|Flower heads||One or more fresh flower heads (inflorescences) are visible on the plant. Flower heads, which include many small flowers arranged in spikelets, emerge from inside the stem and gradually grow taller. Include flower heads with unopened or open flowers, but do not include heads whose flowers have all wilted or dried or begun to develop into fruits (grains).|
|Open flowers||One or more open, fresh flowers are visible on the plant. A flower is considered "open" when reproductive parts (male anthers or female stigmata) can be seen protruding from the spikelet. Do not include flowers with wilted or dried reproductive parts.|
(Click to enlarge)
|Young leaves||One or more young, unfolded leaves are visible on the plant. A leaf is considered "young" and "unfolded" once its entire length has emerged from a breaking bud, stem node or growing stem tip, so that the leaf stalk (petiole) or leaf base is visible at its point of attachment to the stem, but before the leaf has reached full size or turned the darker green color or tougher texture of mature leaves on the plant. Do not include fully dried or dead leaves.|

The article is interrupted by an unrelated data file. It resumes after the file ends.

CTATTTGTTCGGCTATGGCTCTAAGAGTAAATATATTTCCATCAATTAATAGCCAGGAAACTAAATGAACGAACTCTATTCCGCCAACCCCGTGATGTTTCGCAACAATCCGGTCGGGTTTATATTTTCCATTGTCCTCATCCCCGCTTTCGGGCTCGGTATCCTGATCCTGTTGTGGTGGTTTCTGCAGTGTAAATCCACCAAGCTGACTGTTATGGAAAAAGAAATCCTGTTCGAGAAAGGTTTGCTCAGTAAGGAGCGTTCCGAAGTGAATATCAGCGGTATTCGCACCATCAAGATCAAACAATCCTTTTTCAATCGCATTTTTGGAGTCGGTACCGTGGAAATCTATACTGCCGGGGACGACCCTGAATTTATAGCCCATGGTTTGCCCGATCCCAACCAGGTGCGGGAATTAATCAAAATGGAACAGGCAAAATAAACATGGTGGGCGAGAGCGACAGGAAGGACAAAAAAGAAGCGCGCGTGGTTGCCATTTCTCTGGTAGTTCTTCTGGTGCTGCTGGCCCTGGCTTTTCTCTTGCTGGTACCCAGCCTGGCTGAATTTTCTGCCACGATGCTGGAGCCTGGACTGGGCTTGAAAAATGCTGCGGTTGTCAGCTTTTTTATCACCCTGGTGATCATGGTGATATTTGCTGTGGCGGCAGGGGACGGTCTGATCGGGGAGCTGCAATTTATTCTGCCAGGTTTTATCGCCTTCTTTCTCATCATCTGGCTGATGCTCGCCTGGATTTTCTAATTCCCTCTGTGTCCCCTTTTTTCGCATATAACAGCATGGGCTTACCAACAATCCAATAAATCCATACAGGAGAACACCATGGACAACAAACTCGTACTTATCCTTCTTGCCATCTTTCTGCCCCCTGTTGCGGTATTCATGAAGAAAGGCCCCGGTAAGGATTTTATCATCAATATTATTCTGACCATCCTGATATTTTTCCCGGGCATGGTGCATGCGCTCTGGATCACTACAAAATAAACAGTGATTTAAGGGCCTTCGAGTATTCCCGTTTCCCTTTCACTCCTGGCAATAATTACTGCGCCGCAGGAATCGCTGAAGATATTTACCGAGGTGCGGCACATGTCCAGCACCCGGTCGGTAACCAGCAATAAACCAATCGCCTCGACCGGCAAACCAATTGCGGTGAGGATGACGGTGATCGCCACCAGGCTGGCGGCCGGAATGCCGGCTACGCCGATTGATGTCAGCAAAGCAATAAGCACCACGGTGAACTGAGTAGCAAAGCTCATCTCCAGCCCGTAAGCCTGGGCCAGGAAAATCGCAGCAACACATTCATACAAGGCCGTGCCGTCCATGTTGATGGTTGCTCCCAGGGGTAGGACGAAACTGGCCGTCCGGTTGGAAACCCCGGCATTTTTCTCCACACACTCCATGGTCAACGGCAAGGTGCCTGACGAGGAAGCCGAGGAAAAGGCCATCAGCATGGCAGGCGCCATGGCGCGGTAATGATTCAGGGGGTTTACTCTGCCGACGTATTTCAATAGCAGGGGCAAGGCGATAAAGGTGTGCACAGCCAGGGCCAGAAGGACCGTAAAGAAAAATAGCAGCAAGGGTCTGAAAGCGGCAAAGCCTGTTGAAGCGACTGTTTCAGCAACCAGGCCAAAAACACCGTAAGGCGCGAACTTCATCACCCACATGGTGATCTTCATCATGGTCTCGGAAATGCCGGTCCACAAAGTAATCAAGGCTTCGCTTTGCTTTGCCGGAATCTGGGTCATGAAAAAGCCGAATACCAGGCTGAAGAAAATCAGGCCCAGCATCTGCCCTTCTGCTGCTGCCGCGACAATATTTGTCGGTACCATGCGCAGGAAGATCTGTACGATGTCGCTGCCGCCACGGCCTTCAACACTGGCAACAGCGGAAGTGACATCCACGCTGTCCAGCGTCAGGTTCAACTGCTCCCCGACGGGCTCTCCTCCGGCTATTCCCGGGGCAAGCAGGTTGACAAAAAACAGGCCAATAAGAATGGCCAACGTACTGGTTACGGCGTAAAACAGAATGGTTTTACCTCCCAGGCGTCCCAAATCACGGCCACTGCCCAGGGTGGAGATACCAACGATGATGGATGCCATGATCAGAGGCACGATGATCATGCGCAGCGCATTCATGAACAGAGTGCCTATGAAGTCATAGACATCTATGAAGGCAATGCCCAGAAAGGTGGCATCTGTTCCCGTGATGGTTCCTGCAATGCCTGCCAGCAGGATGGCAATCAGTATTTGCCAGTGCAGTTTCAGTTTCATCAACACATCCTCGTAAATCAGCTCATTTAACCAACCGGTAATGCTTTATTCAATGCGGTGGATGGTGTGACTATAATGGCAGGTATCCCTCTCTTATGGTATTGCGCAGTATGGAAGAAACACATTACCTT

|Flowers or flower buds||One or more fresh open or unopened flowers or flower buds are visible on the plant. Include flower buds or inflorescences that are swelling or expanding, but do not include those that are tightly closed and not actively growing (dormant). Also do not include wilted or dried flowers.|
|Open flowers||One or more open, fresh flowers are visible on the plant. Flowers are considered "open" when the reproductive parts (male stamens or female pistils) are visible between or within unfolded or open flower parts (petals, floral tubes or sepals). Do not include wilted or dried flowers.|
|Fruits||One or more fruits are visible on the plant.|
(Click to enlarge)